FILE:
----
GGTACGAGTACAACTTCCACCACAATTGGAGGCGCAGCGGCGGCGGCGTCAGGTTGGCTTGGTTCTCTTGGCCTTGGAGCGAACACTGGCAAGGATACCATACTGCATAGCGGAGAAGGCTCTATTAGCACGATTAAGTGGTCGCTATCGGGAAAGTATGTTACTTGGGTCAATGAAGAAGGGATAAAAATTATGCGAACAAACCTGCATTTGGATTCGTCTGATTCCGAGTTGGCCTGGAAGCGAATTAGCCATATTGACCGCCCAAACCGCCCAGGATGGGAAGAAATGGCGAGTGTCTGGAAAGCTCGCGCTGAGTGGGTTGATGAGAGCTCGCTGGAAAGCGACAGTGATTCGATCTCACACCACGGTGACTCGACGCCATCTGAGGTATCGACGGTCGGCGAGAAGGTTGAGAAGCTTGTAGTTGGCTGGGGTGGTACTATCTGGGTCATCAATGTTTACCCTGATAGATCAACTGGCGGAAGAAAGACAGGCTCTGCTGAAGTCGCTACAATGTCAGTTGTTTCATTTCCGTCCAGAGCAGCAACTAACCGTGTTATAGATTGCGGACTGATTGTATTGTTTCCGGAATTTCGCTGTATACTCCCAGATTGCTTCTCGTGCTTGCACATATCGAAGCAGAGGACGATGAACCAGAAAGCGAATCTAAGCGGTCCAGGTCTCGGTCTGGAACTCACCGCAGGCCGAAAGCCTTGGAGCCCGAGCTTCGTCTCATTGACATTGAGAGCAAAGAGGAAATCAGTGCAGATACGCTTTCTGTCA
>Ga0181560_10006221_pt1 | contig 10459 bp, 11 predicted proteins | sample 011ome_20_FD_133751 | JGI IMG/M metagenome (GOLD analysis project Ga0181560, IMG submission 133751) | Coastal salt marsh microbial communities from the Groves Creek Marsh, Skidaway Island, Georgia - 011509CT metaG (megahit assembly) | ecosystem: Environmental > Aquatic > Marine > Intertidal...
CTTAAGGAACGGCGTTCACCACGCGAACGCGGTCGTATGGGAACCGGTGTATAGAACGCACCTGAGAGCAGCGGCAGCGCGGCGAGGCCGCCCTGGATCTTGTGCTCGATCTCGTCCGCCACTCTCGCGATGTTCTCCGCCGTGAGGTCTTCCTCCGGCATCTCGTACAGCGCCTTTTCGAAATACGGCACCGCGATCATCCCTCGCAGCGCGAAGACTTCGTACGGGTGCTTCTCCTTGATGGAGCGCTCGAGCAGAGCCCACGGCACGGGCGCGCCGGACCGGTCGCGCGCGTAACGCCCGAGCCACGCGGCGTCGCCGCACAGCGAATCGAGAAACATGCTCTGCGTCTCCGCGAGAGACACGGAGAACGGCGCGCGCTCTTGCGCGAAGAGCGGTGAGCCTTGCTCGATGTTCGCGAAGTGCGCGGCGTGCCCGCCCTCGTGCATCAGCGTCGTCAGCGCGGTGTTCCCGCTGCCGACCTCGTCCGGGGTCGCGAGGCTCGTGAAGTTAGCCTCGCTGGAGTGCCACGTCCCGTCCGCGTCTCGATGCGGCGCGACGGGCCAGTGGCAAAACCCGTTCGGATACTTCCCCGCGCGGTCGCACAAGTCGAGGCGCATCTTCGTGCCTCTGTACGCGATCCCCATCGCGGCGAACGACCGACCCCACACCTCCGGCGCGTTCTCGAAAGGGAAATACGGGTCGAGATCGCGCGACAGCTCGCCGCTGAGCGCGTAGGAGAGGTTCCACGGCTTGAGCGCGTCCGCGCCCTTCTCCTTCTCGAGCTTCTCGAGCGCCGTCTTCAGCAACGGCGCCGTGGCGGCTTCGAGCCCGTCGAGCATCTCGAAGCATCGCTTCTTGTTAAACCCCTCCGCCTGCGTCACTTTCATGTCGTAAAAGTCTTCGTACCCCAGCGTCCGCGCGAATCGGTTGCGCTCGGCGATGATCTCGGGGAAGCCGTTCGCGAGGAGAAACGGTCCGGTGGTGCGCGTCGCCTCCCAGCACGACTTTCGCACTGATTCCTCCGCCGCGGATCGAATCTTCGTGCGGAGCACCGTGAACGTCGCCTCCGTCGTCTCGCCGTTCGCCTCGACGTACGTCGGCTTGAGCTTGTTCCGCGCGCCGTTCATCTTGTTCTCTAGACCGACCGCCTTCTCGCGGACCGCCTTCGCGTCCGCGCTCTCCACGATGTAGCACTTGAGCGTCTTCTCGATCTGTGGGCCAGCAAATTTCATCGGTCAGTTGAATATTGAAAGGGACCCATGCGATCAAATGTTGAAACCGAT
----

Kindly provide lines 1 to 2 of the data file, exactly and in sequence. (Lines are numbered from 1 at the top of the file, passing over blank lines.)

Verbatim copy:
GGTACGAGTACAACTTCCACCACAATTGGAGGCGCAGCGGCGGCGGCGTCAGGTTGGCTTGGTTCTCTTGGCCTTGGAGCGAACACTGGCAAGGATACCATACTGCATAGCGGAGAAGGCTCTATTAGCACGATTAAGTGGTCGCTATCGGGAAAGTATGTTACTTGGGTCAATGAAGAAGGGATAAAAATTATGCGAACAAACCTGCATTTGGATTCGTCTGATTCCGAGTTGGCCTGGAAGCGAATTAGCCATATTGACCGCCCAAACCGCCCAGGATGGGAAGAAATGGCGAGTGTCTGGAAAGCTCGCGCTGAGTGGGTTGATGAGAGCTCGCTGGAAAGCGACAGTGATTCGATCTCACACCACGGTGACTCGACGCCATCTGAGGTATCGACGGTCGGCGAGAAGGTTGAGAAGCTTGTAGTTGGCTGGGGTGGTACTATCTGGGTCATCAATGTTTACCCTGATAGATCAACTGGCGGAAGAAAGACAGGCTCTGCTGAAGTCGCTACAATGTCAGTTGTTTCATTTCCGTCCAGAGCAGCAACTAACCGTGTTATAGATTGCGGACTGATTGTATTGTTTCCGGAATTTCGCTGTATACTCCCAGATTGCTTCTCGTGCTTGCACATATCGAAGCAGAGGACGATGAACCAGAAAGCGAATCTAAGCGGTCCAGGTCTCGGTCTGGAACTCACCGCAGGCCGAAAGCCTTGGAGCCCGAGCTTCGTCTCATTGACATTGAGAGCAAAGAGGAAATCAGTGCAGATACGCTTTCTGTCA
>Ga0181560_10006221_pt1 | contig 10459 bp, 11 predicted proteins | sample 011ome_20_FD_133751 | JGI IMG/M metagenome (GOLD analysis project Ga0181560, IMG submission 133751) | Coastal salt marsh microbial communities from the Groves Creek Marsh, Skidaway Island, Georgia - 011509CT metaG (megahit assembly) | ecosystem: Environmental > Aquatic > Marine > Intertidal...